Why Berlin is the Grünstadt

Someone ought to do a documentary on the parks in Berlin. Maybe me, with the exquisitely primitive video capabilities of my camera. We’ve spent the last few weeks exploring parks on the outskirts, the sub- or mid-urban swatches of green that sometimes feel as big as a small country, at least Monaco or San Marinito. It’s like wandering through different lobes of the city’s brain; here are stately old chestnut trees and the DDR’s presidential palace, here are still-visible bunkers, here are naked bodies and sun worshippers, here grills and bottles and weedy grass gone wild over hills of rubble.

Saturday we went north, into Pankow and further, first to the Schlosspark just north of Pankow proper. A tiny stream wanders here through enormous chestnut and maple trees; one end is walled off, with a 17th-century mini-palace (invisible under scaffolding today) which was apparently used as the DDR presidential offices. Next door is an abandoned Soviet-era monstrosity, all white corners and flagpoles, but everywhere else is green, grass and flowering bushes, colonies of summer garden houses that look like a professional arboretum, a shaded suburban idyll.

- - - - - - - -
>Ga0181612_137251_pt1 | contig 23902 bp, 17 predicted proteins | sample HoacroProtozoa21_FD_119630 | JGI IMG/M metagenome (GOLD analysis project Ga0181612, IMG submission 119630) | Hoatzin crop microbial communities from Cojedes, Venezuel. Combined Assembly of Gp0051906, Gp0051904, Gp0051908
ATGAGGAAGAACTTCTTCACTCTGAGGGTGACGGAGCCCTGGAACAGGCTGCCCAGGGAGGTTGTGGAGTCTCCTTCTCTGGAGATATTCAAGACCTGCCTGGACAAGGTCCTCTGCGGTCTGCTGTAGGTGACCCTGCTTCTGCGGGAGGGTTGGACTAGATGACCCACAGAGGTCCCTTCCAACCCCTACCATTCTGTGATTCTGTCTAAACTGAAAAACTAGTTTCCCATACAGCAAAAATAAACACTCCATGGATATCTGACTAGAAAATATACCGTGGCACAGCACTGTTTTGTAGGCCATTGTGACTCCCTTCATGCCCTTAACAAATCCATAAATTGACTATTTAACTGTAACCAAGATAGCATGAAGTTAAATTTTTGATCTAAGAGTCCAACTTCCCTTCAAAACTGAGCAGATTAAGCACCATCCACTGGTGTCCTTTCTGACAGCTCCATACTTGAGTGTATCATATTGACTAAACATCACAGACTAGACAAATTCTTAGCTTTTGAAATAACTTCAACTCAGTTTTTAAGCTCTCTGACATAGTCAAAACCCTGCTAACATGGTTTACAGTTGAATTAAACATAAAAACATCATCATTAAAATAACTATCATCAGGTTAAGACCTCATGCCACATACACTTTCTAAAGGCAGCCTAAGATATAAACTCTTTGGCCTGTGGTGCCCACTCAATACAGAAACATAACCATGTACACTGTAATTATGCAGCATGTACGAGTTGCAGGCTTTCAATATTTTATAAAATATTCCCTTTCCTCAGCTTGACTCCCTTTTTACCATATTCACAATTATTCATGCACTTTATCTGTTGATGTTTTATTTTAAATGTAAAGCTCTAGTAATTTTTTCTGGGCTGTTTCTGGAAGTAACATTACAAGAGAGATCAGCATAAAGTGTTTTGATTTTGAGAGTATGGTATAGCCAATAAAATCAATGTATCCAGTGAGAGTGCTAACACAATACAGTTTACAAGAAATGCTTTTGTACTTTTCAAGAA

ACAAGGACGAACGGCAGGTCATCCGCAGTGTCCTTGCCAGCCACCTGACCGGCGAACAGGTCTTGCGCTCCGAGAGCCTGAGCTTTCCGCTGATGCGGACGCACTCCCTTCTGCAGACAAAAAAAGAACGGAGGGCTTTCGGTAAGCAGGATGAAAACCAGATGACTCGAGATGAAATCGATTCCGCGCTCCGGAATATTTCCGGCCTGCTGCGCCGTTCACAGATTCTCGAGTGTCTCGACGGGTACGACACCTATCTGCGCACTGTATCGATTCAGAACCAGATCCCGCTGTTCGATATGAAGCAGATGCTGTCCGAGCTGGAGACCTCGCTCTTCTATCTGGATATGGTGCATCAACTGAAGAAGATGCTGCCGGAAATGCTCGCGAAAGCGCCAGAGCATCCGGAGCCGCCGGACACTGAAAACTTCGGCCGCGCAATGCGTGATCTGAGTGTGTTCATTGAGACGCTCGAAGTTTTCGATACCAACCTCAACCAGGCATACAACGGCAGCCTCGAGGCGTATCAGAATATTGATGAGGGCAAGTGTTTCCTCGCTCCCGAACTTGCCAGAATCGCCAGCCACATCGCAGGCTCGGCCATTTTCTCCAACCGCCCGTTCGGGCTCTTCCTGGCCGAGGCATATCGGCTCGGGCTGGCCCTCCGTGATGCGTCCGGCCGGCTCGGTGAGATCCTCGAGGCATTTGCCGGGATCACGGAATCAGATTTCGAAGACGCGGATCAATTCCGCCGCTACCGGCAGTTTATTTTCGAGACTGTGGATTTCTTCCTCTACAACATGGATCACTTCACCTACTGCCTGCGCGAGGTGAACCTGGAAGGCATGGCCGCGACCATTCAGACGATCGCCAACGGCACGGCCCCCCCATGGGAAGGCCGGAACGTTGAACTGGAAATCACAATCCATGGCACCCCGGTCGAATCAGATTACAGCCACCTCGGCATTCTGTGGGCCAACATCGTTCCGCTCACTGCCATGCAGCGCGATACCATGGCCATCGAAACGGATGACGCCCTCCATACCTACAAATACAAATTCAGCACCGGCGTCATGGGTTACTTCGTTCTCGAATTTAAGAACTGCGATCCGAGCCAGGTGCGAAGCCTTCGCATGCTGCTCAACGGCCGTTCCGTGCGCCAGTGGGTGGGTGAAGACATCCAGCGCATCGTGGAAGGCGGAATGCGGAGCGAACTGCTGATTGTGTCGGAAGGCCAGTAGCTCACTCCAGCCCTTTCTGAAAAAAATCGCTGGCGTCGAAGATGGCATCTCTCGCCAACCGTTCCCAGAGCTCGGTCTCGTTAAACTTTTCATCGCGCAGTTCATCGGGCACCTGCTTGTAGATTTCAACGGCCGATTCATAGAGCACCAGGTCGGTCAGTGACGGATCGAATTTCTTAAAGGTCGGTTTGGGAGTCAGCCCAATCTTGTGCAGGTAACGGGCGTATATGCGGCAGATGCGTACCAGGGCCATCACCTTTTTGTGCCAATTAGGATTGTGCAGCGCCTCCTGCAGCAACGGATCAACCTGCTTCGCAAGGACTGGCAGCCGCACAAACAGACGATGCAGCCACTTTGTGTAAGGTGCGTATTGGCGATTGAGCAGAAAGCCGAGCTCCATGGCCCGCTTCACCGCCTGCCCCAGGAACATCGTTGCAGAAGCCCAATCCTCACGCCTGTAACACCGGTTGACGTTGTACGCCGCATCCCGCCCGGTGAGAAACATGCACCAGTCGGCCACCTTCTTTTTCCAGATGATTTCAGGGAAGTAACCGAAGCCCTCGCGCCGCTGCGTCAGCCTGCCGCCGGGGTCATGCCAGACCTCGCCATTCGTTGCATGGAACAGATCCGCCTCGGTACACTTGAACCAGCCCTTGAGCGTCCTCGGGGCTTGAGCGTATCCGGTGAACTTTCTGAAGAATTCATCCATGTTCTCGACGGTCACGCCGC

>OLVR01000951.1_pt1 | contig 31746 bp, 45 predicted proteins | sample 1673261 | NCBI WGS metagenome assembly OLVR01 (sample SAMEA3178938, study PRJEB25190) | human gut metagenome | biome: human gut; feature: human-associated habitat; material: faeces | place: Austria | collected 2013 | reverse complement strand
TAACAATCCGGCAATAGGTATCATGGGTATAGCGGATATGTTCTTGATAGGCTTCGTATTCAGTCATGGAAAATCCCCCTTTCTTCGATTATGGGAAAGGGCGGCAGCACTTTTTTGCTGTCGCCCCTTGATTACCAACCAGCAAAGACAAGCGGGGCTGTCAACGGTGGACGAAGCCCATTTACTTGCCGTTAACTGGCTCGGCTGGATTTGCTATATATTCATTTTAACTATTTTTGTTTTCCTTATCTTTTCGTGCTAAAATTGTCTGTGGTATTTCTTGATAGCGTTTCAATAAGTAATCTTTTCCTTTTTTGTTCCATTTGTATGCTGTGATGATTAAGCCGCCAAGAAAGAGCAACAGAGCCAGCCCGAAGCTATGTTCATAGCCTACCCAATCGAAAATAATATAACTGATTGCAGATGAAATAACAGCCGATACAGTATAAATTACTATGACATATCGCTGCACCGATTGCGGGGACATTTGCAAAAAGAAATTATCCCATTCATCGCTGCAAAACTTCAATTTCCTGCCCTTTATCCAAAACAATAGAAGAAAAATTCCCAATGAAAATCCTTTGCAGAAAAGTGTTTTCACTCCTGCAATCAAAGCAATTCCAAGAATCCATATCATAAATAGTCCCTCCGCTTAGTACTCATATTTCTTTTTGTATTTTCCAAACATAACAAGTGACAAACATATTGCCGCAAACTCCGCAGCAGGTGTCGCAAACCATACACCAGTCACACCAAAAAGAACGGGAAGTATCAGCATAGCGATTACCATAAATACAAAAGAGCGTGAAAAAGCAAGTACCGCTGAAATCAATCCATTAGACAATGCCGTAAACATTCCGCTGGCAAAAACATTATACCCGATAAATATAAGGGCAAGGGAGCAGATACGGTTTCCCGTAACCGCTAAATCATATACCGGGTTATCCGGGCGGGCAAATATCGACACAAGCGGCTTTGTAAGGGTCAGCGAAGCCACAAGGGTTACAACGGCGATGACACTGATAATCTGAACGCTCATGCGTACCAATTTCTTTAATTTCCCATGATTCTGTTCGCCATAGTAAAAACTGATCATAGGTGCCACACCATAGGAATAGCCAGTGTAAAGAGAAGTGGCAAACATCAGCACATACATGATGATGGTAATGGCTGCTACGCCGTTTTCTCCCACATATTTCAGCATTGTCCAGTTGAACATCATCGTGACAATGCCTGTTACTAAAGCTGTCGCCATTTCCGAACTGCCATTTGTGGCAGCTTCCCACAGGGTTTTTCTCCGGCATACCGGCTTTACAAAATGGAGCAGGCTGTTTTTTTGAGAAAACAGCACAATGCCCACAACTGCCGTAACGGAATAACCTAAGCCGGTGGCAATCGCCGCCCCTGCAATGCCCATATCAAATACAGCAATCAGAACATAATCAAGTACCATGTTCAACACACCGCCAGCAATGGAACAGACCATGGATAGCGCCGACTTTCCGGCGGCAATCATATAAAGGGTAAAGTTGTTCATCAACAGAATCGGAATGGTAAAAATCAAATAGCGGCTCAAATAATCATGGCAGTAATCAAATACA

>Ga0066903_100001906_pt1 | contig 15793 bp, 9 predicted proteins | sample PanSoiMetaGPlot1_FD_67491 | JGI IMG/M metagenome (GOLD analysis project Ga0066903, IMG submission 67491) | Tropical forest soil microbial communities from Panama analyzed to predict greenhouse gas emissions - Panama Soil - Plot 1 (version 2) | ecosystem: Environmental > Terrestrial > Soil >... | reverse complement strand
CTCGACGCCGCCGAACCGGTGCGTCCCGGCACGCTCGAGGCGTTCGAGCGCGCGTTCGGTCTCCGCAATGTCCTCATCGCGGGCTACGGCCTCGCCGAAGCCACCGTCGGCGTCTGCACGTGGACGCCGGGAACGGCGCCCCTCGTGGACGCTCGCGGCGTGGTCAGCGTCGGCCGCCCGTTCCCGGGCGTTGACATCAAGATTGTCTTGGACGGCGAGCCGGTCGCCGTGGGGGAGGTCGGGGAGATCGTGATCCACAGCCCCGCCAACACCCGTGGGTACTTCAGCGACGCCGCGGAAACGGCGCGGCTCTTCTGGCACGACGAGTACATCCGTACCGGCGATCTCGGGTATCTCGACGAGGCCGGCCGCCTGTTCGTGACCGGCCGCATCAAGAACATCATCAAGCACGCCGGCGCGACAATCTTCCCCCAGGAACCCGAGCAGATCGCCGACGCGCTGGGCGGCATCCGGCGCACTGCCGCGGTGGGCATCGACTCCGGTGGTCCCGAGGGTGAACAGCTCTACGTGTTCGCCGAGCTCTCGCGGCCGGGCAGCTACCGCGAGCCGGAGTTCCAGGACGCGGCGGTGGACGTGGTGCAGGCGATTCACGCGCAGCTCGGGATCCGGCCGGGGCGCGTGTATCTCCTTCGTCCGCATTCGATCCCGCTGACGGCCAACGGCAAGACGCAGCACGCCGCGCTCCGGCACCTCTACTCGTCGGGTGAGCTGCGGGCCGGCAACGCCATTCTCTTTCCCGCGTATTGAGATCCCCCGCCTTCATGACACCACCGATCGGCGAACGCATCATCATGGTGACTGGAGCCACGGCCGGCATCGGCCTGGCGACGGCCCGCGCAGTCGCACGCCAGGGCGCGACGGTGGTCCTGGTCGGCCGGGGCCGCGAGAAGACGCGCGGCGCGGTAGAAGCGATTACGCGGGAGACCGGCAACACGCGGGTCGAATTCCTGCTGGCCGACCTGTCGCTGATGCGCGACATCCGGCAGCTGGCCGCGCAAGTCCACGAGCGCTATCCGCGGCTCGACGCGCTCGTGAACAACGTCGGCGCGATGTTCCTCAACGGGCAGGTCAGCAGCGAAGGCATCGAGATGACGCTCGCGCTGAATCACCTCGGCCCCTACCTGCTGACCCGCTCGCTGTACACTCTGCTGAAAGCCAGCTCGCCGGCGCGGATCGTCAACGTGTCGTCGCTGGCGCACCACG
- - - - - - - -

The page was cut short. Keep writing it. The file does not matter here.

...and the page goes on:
Just west is the Schönholzer Heide, a sprawling park that in just four blocks leaves behind any pretense of manicuring, a wilder forest with unmarked, ruined bunkers still visible at its margins, and little hills that can’t be anything here but rubble. At its edge is a Great Soviet Monument, breathtaking in its funereal transcendence of taste or humility, commemorating the millions of war dead in WWII, or the Great War for the Fatherland. Aimee has pics here.